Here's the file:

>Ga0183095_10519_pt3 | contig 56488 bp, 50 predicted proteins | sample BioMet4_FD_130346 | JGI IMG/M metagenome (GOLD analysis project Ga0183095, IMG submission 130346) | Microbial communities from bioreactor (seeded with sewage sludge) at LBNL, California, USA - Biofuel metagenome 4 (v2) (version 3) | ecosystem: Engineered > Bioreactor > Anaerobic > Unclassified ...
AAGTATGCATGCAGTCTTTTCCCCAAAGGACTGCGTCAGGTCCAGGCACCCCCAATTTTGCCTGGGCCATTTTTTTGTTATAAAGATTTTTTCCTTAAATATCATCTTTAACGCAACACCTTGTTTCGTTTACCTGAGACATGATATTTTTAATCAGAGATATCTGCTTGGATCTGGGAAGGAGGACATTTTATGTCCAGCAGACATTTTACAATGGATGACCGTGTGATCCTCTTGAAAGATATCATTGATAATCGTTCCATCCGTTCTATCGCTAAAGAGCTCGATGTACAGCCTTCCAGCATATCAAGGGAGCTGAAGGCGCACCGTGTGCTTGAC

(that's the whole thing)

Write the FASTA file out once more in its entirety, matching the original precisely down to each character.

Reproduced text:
>Ga0183095_10519_pt3 | contig 56488 bp, 50 predicted proteins | sample BioMet4_FD_130346 | JGI IMG/M metagenome (GOLD analysis project Ga0183095, IMG submission 130346) | Microbial communities from bioreactor (seeded with sewage sludge) at LBNL, California, USA - Biofuel metagenome 4 (v2) (version 3) | ecosystem: Engineered > Bioreactor > Anaerobic > Unclassified ...
AAGTATGCATGCAGTCTTTTCCCCAAAGGACTGCGTCAGGTCCAGGCACCCCCAATTTTGCCTGGGCCATTTTTTTGTTATAAAGATTTTTTCCTTAAATATCATCTTTAACGCAACACCTTGTTTCGTTTACCTGAGACATGATATTTTTAATCAGAGATATCTGCTTGGATCTGGGAAGGAGGACATTTTATGTCCAGCAGACATTTTACAATGGATGACCGTGTGATCCTCTTGAAAGATATCATTGATAATCGTTCCATCCGTTCTATCGCTAAAGAGCTCGATGTACAGCCTTCCAGCATATCAAGGGAGCTGAAGGCGCACCGTGTGCTTGAC